Why I Decided to Intern at The Austin Stone

Over the past 10 years, I’ve tried a lot of things: I studied engineering, then communications, pursued youth ministry, taught social skills to emotionally disturbed middle schoolers, advocated for political refugees, taught 4 different high school math subjects, and nearly moved to South Asia to plant churches among Muslims. God has used all of these experiences to shape me into the person I am today, but I point to one particular time in my life that has given me a vision for the future.

I spent the summer of 2008 in the middle of Turkey, producing a documentary about the first martyrs of the Turkish Church. I was given this responsibility not because of any skill, talent, or track record of success in filmmaking, but simply because I was available and willing.

The year we spent working on this film awakened a desire in me to use the power of film to inspire, motivate, and above all, to point people to Christ and His work in the world. In the years since the documentary, I’ve dreamed of several projects I would like to film someday, but for different reasons have not pursued.

I spent the summer of 2010 raising support, preparing to move to South Asia long-term to share the gospel with people who had never heard about Jesus. However, as I went through training with my teammates, I found that I spent more time daydreaming about a documentary following our church planting team than I spent actively preparing to be a church planter.  When I confessed this to my teammates they affirmed me and encouraged me to pursue filmmaking.

I came back to Austin and started teaching again. My plan was to teach to pay the bills and find ways to get experience in film on weekends and during the summer, so I could eventually transition into making a living at it after a few years.

Last year I took a job at Summit Christian Academy as a math teacher, and I enjoyed it more than any job I’ve had. My students and I grew close very quickly, and I enjoyed spending my days with them and being an influence in their lives. However, the demands of the job squelched any hopes of doing film work on the side. I could see the time when I would be working on films for a living slipping further and further into the future.

This past April was the fifth anniversary of the martyrdom of the men in Turkey who had been the subject of our documentary, so I watched our film again for the first time in years. Even though I had spent a full year immersed in the story and I knew it intimately, it was like I was seeing the film for the first time. I was blown away by the faith of the Turkish people in response to this tragedy, and by the goodness of God to give them hope during such a dark time. I was reminded that through this documentary, thousands of people around the world got to see this story for themselves and was thankful how God has used the film over the past few years.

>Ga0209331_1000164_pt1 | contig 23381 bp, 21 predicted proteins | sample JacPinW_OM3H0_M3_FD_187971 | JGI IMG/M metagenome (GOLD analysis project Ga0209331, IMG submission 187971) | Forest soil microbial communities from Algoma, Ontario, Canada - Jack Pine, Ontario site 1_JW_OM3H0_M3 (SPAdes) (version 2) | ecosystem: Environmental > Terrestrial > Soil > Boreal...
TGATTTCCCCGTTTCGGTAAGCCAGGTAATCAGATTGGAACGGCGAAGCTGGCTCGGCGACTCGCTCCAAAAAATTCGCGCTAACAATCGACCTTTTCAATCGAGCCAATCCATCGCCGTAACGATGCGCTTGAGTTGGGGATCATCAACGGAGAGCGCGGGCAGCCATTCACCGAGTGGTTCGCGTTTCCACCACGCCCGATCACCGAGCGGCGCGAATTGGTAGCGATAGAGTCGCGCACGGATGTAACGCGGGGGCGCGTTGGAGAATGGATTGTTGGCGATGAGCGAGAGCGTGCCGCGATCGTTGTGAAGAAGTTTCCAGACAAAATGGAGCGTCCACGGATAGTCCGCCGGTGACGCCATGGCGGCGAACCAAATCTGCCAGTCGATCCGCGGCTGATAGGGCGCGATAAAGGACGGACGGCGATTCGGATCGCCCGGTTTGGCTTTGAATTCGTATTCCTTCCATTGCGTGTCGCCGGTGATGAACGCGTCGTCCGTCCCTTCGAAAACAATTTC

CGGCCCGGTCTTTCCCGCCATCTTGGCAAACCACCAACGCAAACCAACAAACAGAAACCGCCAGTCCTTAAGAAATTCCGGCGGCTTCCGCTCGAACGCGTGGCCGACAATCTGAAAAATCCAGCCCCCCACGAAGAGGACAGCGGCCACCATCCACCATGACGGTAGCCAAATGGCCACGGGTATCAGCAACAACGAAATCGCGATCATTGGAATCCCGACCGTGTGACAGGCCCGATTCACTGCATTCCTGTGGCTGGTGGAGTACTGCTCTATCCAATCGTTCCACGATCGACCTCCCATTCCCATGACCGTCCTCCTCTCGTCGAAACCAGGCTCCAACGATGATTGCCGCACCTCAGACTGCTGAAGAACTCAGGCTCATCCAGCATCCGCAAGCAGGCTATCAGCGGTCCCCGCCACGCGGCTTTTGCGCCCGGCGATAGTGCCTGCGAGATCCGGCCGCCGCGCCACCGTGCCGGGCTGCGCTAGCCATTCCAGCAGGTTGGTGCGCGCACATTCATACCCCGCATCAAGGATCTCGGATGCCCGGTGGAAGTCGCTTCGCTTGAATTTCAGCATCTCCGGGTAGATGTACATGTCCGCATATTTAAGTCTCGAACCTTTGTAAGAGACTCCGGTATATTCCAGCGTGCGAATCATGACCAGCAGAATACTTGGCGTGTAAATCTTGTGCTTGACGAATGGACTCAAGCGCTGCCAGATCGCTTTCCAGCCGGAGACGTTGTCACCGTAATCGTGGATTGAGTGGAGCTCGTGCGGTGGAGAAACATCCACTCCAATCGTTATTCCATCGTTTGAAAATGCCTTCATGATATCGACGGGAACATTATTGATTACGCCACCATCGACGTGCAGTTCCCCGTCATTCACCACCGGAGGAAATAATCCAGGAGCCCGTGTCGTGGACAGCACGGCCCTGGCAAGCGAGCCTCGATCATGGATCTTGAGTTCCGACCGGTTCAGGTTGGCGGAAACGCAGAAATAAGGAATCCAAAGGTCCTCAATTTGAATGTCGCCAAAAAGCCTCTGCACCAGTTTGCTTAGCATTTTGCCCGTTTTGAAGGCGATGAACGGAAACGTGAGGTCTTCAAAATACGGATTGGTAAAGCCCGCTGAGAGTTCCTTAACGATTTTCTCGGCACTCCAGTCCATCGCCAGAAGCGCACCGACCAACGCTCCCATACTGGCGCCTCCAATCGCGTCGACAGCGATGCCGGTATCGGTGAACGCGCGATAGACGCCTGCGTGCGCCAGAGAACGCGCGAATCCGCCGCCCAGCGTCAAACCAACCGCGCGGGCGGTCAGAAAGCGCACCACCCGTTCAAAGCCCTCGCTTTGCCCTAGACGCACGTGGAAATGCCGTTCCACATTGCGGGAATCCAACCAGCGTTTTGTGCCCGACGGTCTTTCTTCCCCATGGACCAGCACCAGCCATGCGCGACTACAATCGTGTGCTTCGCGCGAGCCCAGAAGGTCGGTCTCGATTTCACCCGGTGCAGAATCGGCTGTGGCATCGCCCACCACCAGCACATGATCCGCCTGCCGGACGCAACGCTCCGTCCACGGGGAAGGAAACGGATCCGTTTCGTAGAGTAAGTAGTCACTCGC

With this fresh reminder, I found it very difficult to commit to teaching for another year. As I’d grown closer and closer to my students, I was becoming less and less interested in teaching them math. I started to realize that not only would I be better off doing something I cared more about, my students would be better off with a teacher who was more passionate about his subject! I explained this to my principal, who was very encouraging and supportive.

It was about this time that I started looking into opportunities at Austin Stone, my church home since my freshman year of college. I realized that the goals I have for filmmaking would be better served by apprenticing at a church with a film team rather than going through several years of film school.

The day came when I was supposed to sign my contract with the school, and I told my principal and superintendent that I was going to pursue film. At the time, I didn’t have a firm offer to intern with the film team, so this was quite a step of faith.

I got a call from Marcus Hsia (Director of Operations at Stone) a couple days later and he offered me a full time internship with the church. I was relieved to have the opportunity but I was somewhat apprehensive about raising support for a full year. I assumed I would substitute teach or do some tutoring to make enough money to live on, and then spend the rest of the time working at the church. But after a few conversations, I was convinced that I need to make the most out of this next year and the experience I will get from working 40-50 hours a week on film.

Honestly, every day since then has been a struggle to trust that God will provide for me, and it has been an attack on my pride that I won’t be able to “earn” my own living and that I’ll be dependent on the generosity of others. But, of course, I think God is using this time to build my character and make me more like Him.

I hope and pray that you’ll join me in this experience, especially through financially supporting me. I hope that in several years, I’ll look back fondly on this time, the way I think of my summer in Turkey, remembering how God has led me and blessed me with such spectacular opportunities to use my gifts and passions for His glory.

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One Response to Why I Decided to Intern at The Austin Stone

  1. Super excited for you, Steve. And what a great opportunity to work with Jeremy.

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